Triptans for acute cluster headache



This is an updated version of the original Cochrane review published in Issue 4, 2010 (Law 2010). Cluster headache is an uncommon, severely painful, and disabling condition, with rapid onset. Validated treatment options are limited; first‐line therapy includes inhaled oxygen. Other therapies such as intranasal lignocaine and ergotamine are not as commonly used and are less well studied. Triptans are successfully used to treat migraine attacks and they may also be useful for cluster headache.


To assess the efficacy and tolerability of the triptan class of drugs compared to placebo and other active interventions in the acute treatment of episodic and chronic cluster headache in adult patients.

Search methods

We searched the Cochrane Central Register of Controlled Trials (CENTRAL), MEDLINE, EMBASE,, and reference lists for studies from inception to 22 January 2010 for the original review, and from 2009 to 4 April 2013 for this update.

Selection criteria

Randomised, double‐blind, placebo‐controlled studies of triptans for acute treatment of cluster headache episodes.

Data collection and analysis

Two review authors independently assessed study quality and extracted data. Numbers of participants with different levels of pain relief, requiring rescue medication, and experiencing adverse events and headache‐associated symptoms in treatment and control groups were used to calculate relative risk and numbers needed to treat for benefit (NNT) and harm (NNH).

Main results

New searches in 2013 did not identify any relevant new studies.

All six included studies used a single dose of triptan to treat an attack of moderate to severe pain intensity. Subcutaneous sumatriptan was given to 131 participants at a 6 mg dose, and 88 at a 12 mg dose. Oral or intranasal zolmitriptan was given to 231 participants at a 5 mg dose, and 223 at a 10 mg dose. Placebo was given to 326 participants.

Triptans were more effective than placebo for headache relief and pain‐free responses. By 15 minutes after treatment with subcutaneous sumatriptan 6 mg, 48% of participants were pain‐free and 75% had no pain or mild pain (17% and 32% respectively with placebo). NNTs for subcutaneous sumatriptan 6 mg were 3.3 (95% CI 2.4 to 5.0) and 2.4 (1.9 to 3.2) respectively. Intranasal zolmitriptan 10 mg was of less benefit, with 12% of participants pain‐free and 28% with no or mild pain (3% and 7% respectively with placebo). NNTs for intranasal zolmitriptan 10 mg were 11 (6.4 to 49) and 4.9 (3.3 to 9.2) respectively.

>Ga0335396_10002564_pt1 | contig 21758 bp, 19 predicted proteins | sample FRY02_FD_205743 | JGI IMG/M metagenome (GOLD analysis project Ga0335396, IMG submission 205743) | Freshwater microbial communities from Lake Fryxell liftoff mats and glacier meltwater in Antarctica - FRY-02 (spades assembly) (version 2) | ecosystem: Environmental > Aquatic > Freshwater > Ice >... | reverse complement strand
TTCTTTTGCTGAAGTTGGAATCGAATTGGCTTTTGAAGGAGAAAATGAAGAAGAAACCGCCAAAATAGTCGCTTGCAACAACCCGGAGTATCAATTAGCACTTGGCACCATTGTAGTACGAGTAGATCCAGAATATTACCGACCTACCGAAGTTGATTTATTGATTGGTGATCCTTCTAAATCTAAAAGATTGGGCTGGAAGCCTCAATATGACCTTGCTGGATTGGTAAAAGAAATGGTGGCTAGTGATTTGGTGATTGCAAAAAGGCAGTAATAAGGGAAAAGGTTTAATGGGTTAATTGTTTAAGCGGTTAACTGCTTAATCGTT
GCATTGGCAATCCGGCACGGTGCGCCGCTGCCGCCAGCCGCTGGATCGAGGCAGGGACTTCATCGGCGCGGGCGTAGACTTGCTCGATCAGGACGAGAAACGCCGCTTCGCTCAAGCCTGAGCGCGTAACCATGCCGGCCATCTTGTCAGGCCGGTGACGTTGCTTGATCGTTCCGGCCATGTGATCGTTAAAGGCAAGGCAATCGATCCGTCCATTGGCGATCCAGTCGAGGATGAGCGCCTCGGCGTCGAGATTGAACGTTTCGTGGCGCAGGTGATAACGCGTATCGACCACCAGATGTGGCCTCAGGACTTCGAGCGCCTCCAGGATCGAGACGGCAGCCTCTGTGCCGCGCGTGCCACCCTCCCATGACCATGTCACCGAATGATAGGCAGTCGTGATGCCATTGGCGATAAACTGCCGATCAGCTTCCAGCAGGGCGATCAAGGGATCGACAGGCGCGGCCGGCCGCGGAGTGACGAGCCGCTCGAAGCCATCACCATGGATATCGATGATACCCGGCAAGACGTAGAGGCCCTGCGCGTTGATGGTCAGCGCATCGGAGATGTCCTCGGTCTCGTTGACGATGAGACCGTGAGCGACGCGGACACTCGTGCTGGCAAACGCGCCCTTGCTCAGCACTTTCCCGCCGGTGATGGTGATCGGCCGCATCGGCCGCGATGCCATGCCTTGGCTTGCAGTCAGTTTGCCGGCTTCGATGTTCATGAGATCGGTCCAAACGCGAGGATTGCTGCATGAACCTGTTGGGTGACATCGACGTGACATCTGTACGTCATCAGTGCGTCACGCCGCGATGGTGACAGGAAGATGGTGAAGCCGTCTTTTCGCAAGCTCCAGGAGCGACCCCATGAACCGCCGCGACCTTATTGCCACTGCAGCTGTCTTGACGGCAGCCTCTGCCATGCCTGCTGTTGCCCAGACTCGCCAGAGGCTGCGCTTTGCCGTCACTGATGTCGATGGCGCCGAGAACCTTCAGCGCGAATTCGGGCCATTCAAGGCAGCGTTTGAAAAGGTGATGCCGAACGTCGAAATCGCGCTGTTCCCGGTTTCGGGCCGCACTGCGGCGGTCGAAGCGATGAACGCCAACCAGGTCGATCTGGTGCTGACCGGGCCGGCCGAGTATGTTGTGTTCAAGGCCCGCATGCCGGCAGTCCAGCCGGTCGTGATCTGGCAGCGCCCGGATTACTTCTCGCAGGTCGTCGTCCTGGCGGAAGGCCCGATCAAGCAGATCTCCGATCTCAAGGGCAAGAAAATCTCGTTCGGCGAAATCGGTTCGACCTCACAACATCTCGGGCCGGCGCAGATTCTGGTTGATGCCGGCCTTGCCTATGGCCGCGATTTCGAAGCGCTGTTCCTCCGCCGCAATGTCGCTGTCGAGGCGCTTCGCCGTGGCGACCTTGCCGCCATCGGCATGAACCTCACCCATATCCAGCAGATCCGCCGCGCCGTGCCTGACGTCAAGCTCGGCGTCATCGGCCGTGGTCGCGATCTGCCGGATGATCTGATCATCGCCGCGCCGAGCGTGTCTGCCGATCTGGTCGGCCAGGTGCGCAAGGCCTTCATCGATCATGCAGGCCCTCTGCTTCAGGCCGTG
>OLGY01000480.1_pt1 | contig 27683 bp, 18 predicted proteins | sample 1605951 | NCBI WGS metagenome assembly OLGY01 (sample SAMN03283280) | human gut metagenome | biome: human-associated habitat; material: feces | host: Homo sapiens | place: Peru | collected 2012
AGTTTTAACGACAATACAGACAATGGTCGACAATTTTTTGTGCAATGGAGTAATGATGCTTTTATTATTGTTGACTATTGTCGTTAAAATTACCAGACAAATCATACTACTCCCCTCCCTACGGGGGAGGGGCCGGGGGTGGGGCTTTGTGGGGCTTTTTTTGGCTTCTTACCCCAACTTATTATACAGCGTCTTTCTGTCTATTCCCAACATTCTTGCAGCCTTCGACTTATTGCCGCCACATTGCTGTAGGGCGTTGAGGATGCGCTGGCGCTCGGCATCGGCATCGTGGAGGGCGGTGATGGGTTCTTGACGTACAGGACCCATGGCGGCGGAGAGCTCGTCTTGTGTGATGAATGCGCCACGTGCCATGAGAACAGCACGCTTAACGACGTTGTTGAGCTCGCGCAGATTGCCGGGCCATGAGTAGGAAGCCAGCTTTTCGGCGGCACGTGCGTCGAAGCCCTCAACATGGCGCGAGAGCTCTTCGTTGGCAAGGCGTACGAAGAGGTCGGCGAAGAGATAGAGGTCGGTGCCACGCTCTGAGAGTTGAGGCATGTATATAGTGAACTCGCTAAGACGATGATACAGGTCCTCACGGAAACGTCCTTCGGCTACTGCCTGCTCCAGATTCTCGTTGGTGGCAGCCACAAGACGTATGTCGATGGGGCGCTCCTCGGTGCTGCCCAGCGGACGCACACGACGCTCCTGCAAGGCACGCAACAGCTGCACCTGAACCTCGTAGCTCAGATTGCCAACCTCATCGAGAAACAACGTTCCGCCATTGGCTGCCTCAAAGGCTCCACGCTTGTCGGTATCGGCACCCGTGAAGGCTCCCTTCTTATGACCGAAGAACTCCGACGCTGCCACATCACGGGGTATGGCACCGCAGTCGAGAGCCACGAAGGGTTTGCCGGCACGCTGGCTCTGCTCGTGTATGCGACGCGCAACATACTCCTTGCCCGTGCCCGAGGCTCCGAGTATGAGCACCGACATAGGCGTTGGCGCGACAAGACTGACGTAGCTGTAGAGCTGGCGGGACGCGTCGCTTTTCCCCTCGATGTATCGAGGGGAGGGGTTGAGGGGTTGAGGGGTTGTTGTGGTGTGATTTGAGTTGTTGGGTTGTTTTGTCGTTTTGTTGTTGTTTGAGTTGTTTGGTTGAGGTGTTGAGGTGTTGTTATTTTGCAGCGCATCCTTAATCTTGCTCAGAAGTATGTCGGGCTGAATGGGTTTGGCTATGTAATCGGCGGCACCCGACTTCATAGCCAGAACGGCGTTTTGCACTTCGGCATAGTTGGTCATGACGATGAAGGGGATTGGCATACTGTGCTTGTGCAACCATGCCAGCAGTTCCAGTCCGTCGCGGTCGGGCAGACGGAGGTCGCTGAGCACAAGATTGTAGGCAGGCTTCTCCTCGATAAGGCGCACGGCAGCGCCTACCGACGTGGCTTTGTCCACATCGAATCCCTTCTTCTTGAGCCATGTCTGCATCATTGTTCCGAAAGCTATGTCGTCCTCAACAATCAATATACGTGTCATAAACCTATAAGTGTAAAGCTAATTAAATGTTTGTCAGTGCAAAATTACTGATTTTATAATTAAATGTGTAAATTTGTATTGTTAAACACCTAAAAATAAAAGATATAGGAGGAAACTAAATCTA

Authors' conclusions

Based on limited data, subcutaneous sumatriptan 6 mg was superior to intranasal zolmitriptan 5 mg or 10 mg for rapid (15 minute) responses, which are important in this condition. Oral routes of administration are not appropriate.


Simon Law, Sheena Derry, R Andrew Moore


Plain language summary

Triptans for acute cluster headache

Cluster headaches are excruciating headaches of extreme intensity. They can last for several hours, are usually on one side of the head only, and affect men more than women. Multiple headaches can occur over several days. Fast pain relief is important because of the intense nature of the pain with cluster headache.

Triptans are a type of drug used to treat migraine. Although migraine is different from cluster headache, there are reasons to believe that some forms of these drugs could be useful in cluster headache. Triptans can be given by injection under the skin (subcutaneously) or by a spray into the nose (intranasally) to produce fast pain relief.

The review found six studies examining two different triptans. The number of people in the studies was limited. Within 15 minutes of using subcutaneous sumatriptan 6 mg, almost 8 in 10 participants had no worse than mild pain, and 5 in 10 were pain‐free. Within 15 minutes of using intranasal zolmitriptan 5 mg, about 3 in 10 had no worse than mild pain, and 1 in 10 was pain‐free. Adverse events were more common with a triptan than with placebo but they were generally of mild to moderate severity.

Cluster headache is an awful thing to have. More research on how to get better pain relief faster, and to more patients, would be welcome.


Simon Law, Sheena Derry, R Andrew Moore

Reviewer's Conclusions

Authors' conclusions 

Implications for practice 

Subcutaneous sumatriptan 6 mg provided headache relief and pain‐free outcomes within 15 minutes to many patients with cluster headache causing moderate or severe pain. Intranasal zolmitriptan 10 mg was distinguished from placebo but provided pain relief for few patients at early times. The need for fast delivery to deliver rapid relief in this condition effectively rules out oral administration.

Implications for research 

The crucial factor in treating cluster headache is rapid delivery of the intervention or medicine. The methodological requirements are measurement of pain relief over a short time period, within 30 minutes, good methodological quality, and adequate size. Subcutaneous sumatriptan almost certainly be the standard active comparator because use of placebo is probably unethical in this severe condition.

Improvements in the formulation of triptans are unlikely to make a substantial difference to their early efficacy, given a history of formulation research over several decades. Studies comparing triptans with alternative therapy, such as inhaled oxygen, might be useful to determine relative benefits and harms. Combining optimum doses of triptan with oxygen, or with fast‐acting non‐steroidal anti‐inflammatory drug (NSAID) formulations (lysine, arginine, or sodium salts) (Derry 2009) might also be a useful line of research.

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